The administration route is another vital property for delivery of siRNA nanoparticles, as it is crucial that each treatment is taken up preferentially by the target cells. For instance, in order to reach specific cell populations within the lung or to deliver nucleic acids into the brain, tar­geting ligands can be attached to the sur­face of the delivery vehicle. These targeting moieties have a strong affinity with the target cells and tissues, and offer promise to detect distant targets, such as mobile immune cells, circulating tumor cells, or metastases.

Therapeutic nanoparticle administra­tion routes include intravenous, transder­mal, pulmonary, and intraocular options. Pulmonary delivery – inhalation of the par­ticle formulation through the mouth so that the inhaled pharmacological agent reaches the lower airways – is one option, and may benefit treatments targeting local conditions in the lungs, such as asthma. Alternatively, intravenously administered nanoparticles are reported to accumulate in the liver – an ideal situation if the ther­apeutic target is in the liver. However, for targets located elsewhere, systemic admin­istration isn’t always the best option to achieve the highest percentage of particle delivery, as the first-pass effect may reduce the amount of a drug delivered to a pa­tient’s general circulation to small percent­ages of the total dose administered. Microfluidics offers a way to improve this situation, as the clearance by macrophages of smaller particles made using microfluidic assembly has been shown to be less efficient, decreasing the first pass effect.


As treatment is reversible, the length of effect of any siRNA depends on the bi­ologic half-life of the target gene. For genes coding for a protein with a long half-life, often the effect of the siRNA si­lencing is delayed as an abundance of protein is still present. This means that treatment frequency can be anywhere from daily to weekly. But new methods are being developed all the time to improve dosing schemes, such as gel implants that degrade under certain physiological con­ditions – for instance, temperature or pH – to create a release-on-demand system for the siRNA particles. This can be applied to rheumatoid arthritis, where gels have been developed that are stable at physio­logic pH and are expected to stay in the synovial cavity of the joint.8 When the pH drops due to inflammation, the gel starts to degrade, releasing particles to help fight inflammation. It is important for these par­ticles to be monodisperse, so that siRNA release is controlled. However, much more research in vivo is needed to understand how long the implant would release an ef­fective dose of the therapeutic.


Optimizing particle characteristics, in­cluding formulation reproducibility, parti­cle size, siRNA protection and release, toxicity, immunogenicity, and bioactivity, is critical for better in vivo results and to de­velop clinically relevant treatment forms, such as powders for inhalation with in­creased shelf-life.

Nanoencapsulation is proving to be a superior method for delivery of siRNA in vivo, and microfluidic methods allow pre­cise control that is vital for efficient and ef­fective production of smaller, uniform particles, ensuring a reliable and repro­ducible rate of uptake and clearance. This time-saving method offers improved batch-to-batch reproducibility, reducing the need for repeat experiments due to poor particle production, and production can be more easily scaled up for the clinical environment. Microfluidic encapsulation of siRNAs is therefore an efficient method for achieving reliable delivery of therapeutics for a whole variety of diseases. It is vital that research continues to improve and explore further applications for this technology, and it will be exciting to see where this leads in the future.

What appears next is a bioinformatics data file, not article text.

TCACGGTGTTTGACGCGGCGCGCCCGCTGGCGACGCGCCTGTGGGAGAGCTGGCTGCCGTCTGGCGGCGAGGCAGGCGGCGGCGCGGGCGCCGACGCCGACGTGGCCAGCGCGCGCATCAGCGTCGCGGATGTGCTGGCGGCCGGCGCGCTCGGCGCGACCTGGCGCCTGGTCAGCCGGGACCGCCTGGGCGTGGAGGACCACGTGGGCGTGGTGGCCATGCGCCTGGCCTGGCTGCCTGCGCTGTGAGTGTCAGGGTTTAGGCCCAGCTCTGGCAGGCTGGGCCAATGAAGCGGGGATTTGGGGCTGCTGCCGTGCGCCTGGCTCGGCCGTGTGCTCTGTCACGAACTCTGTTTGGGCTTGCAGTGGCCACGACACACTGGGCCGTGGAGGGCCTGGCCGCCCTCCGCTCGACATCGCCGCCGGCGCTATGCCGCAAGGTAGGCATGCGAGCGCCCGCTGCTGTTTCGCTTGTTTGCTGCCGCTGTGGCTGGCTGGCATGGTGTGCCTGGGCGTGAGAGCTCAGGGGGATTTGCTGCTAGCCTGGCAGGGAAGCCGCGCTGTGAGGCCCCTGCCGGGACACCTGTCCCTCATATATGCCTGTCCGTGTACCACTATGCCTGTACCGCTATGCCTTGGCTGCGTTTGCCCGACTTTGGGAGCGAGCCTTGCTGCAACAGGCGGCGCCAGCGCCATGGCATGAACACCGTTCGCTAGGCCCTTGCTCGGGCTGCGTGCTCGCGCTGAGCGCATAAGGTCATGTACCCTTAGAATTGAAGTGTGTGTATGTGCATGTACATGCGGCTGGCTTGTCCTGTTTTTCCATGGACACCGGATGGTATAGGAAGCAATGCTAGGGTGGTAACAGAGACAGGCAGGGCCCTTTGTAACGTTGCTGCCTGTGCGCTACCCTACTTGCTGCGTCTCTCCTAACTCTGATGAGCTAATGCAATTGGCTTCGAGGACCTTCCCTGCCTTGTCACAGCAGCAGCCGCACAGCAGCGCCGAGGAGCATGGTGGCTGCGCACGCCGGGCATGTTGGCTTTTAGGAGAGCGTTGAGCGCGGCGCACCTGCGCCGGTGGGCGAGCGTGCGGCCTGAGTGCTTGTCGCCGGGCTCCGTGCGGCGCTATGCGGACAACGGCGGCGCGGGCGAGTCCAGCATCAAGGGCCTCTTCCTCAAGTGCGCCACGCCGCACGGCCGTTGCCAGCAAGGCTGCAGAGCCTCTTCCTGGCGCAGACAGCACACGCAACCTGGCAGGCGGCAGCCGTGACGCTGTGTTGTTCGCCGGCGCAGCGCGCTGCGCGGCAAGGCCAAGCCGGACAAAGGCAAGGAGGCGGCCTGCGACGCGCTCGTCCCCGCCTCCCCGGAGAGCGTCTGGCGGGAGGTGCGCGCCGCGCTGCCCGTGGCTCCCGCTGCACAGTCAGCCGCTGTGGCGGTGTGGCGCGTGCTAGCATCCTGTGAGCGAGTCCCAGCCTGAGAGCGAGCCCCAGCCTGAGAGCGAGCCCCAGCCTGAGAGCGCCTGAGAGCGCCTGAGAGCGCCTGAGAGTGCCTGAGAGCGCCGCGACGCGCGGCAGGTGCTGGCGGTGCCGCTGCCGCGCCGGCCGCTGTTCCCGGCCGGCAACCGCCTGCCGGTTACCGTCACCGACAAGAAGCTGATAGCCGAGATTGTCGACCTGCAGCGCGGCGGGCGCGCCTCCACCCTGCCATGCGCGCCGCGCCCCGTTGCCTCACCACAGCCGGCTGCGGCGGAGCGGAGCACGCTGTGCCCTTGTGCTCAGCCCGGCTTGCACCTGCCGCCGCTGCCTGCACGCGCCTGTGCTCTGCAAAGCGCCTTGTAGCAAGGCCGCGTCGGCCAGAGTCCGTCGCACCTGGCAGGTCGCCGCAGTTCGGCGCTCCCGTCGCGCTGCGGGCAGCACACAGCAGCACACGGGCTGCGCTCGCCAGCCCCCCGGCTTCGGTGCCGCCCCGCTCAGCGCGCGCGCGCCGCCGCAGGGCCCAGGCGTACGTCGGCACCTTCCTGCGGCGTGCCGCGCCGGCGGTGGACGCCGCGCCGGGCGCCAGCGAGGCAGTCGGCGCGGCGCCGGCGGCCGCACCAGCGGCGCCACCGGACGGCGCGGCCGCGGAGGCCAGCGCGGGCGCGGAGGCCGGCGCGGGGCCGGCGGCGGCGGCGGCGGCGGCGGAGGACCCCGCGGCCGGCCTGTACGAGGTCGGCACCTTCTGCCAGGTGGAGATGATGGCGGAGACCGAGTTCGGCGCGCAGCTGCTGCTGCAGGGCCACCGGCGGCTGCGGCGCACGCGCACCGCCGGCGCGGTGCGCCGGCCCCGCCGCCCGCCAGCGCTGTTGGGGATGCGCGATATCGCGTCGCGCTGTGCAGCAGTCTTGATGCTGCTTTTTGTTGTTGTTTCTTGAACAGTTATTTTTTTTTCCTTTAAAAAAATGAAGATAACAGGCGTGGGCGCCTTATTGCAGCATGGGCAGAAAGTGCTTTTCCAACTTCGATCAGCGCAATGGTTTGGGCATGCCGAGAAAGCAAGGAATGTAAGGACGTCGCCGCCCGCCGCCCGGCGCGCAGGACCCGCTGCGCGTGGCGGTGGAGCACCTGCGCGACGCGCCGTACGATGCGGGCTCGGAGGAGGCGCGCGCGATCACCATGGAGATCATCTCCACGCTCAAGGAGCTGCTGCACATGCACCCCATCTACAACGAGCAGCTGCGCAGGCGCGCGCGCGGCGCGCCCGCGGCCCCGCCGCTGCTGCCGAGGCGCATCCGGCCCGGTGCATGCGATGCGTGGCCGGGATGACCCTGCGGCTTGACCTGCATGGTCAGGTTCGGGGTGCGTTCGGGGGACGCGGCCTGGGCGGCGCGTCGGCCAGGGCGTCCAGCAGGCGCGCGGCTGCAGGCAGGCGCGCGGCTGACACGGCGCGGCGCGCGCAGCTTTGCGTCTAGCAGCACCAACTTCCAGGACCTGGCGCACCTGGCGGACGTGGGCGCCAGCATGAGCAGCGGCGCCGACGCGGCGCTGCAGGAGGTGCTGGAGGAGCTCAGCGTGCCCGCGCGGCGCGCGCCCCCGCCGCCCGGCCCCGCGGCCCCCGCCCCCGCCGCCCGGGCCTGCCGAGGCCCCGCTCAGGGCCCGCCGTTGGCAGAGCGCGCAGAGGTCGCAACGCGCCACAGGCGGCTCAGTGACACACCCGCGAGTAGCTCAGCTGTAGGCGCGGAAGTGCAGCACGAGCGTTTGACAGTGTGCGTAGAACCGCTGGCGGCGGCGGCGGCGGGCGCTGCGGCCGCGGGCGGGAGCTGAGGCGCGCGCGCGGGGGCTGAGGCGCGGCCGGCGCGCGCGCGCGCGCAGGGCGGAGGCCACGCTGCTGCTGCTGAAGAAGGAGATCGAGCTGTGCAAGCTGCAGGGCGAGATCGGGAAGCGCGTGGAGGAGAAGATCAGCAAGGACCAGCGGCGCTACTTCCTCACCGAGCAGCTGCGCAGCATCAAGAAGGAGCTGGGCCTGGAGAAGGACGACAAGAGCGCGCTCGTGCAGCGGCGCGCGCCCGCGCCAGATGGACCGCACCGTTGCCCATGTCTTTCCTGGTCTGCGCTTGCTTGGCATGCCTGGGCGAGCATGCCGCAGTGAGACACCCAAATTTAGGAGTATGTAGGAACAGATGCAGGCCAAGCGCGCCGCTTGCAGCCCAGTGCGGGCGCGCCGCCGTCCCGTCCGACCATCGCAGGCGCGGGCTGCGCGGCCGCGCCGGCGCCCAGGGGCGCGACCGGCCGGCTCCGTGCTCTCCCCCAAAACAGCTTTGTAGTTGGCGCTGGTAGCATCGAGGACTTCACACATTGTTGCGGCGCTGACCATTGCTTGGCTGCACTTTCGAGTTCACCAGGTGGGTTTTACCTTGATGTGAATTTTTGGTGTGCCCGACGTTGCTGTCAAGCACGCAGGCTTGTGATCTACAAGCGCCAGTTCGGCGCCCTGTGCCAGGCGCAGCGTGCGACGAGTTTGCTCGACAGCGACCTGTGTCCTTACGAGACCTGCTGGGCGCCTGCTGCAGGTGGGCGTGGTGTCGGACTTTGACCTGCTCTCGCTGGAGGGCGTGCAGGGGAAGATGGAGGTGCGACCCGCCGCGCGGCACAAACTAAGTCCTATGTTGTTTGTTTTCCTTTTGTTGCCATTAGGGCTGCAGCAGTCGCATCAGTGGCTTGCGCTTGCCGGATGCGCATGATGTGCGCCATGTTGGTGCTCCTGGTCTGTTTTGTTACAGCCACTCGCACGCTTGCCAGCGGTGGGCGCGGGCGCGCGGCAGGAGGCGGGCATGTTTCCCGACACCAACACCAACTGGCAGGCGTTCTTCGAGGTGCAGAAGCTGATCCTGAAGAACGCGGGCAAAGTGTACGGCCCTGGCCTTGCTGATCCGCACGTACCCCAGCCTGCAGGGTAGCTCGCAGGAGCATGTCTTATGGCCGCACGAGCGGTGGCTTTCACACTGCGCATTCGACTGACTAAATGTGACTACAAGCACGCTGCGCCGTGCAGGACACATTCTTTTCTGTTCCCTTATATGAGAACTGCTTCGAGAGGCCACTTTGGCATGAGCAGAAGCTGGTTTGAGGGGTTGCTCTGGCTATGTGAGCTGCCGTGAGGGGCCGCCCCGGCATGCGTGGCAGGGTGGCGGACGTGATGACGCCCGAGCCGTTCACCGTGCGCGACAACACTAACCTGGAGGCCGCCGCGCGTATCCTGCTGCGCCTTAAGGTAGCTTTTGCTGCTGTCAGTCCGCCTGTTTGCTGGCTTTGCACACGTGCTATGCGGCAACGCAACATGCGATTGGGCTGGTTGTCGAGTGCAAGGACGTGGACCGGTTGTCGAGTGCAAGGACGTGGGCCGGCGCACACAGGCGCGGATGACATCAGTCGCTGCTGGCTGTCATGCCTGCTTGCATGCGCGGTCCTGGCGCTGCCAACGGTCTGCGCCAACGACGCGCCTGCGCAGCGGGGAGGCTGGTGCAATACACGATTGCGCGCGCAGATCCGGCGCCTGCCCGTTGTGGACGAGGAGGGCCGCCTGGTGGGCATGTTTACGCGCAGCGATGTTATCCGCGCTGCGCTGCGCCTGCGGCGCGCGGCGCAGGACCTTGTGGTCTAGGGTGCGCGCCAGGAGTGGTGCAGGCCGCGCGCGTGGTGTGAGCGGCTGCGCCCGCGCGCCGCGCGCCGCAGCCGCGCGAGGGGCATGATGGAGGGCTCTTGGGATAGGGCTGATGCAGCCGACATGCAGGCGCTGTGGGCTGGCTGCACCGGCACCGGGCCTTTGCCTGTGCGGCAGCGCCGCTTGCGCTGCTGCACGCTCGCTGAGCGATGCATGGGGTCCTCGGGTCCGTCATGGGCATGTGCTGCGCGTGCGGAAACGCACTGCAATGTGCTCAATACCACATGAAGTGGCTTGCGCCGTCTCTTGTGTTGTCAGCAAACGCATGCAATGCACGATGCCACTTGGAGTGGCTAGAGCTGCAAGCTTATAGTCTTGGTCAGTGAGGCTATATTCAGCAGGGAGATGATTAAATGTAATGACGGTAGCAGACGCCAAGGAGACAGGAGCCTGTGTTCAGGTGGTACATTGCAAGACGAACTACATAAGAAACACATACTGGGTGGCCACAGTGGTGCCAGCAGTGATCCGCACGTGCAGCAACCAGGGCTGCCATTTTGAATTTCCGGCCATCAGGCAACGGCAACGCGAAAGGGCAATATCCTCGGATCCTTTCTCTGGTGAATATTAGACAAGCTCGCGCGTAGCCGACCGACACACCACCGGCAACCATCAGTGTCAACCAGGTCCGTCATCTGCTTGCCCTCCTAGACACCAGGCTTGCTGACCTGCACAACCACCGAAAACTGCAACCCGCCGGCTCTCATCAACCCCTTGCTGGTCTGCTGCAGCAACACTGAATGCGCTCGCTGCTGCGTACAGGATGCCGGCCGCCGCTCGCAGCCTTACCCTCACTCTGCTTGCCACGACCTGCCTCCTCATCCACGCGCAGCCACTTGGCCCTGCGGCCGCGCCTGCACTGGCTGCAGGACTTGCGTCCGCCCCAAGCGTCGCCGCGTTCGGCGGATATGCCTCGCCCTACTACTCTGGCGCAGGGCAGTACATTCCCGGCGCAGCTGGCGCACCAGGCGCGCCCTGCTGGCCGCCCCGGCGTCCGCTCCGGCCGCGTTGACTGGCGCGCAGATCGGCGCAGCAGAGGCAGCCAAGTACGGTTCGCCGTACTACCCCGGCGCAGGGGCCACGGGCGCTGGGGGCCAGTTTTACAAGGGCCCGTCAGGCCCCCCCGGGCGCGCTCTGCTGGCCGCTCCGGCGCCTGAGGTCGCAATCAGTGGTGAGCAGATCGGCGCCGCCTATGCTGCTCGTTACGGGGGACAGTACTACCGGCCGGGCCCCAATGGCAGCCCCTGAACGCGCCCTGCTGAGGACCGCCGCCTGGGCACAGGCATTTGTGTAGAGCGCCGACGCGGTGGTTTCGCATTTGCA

1. Dana H, Chalbatani GM, Mahmoodzadeh H, et al. Molecu­lar Mechanisms and Biological Functions of siRNA. Int J Bio­med Sci. 2017;13(2):48-57.
  2. Feldmann D, Xie Y, Jones S, Yu D, Moszczynska A, Merkel O. The impact of microfluidic mixing of triblock micelle­plexes on in vitro/in vivo gene silencing and intracellular trafficking. Nanotechnology. 2017;28(22):224001.
  3. Zatsepin T, Kotelevtsev Y, Koteliansky V. Lipid nanoparticles for targeted siRNA delivery – going from bench to bedside. Int J Nanomedicine. 2016;11:3077-3086.
  4. Watts JK, Deleavey GF, Damha MJ. Chemically modified siRNA: tools and applications. Drug Discov Today. 2008;13(19-20):842-855.
  5. Feldmann D, Heyza J, Zimmermann C, Patrick S, Merkel O. Nanoparticle-Mediated Gene Silencing for Sensitization of Lung Cancer to Cisplatin Therapy. Molecules. 2020;25(8):1994.
  6. Suk JS, Xu Q, Kim N, Hanes J, Ensign LM. PEGylation as a strategy for improving nanoparticle-based drug and gene delivery. Adv Drug Deliv Rev. 2016;99(Pt A):28-51.
  7. Feldmann DP, Jones S, Douglas K, Shields AF, Merkel OM. Microfluidic Assembly of siRNA-Loaded Micelleplexes for Tumor Targeting in an Orthotopic Model of Ovarian Cancer. Methods Mol Biol. 2019;1974:355-369.
  8. Mohammadi M, Li Y, Abebe D et al. Folate receptor targeted three-layered micelles and hydrogels for gene delivery to activated macrophages. Journal of Controlled Release. 2016;244:269-279.

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Dr. Olivia Merkel has been a Professor of Drug Delivery at LMU Munich since 2015. She is a registered pharmacist, having earned a Master’s degree in Pharmaceutical Technology in 2006 and a PhD in Pharmaceutical Technology in 2009, and has received numerous awards, including an ERC Starting grant, the APV Research Award, and the Carl-Wilhelm-Scheele-Award. She is the author of over 85 articles and book chapters, and has served as a reviewer for NIH (2014-2015) and SNF (since 2018). She is an Editorial Board member for JCR, EJPB, Molecular Pharmaceutics, and three other journals, as well as being the President of the German Controlled Release Society.

Christoph Zimmermann has been a PhD student in Professor Olivia Merkel’s group since February 2019. He is a registered pharmacist and earned a Bachelor’s degree in Management and Technology from the Technical University of Munich in 2013. He is a member of the German Pharmaceutical Society.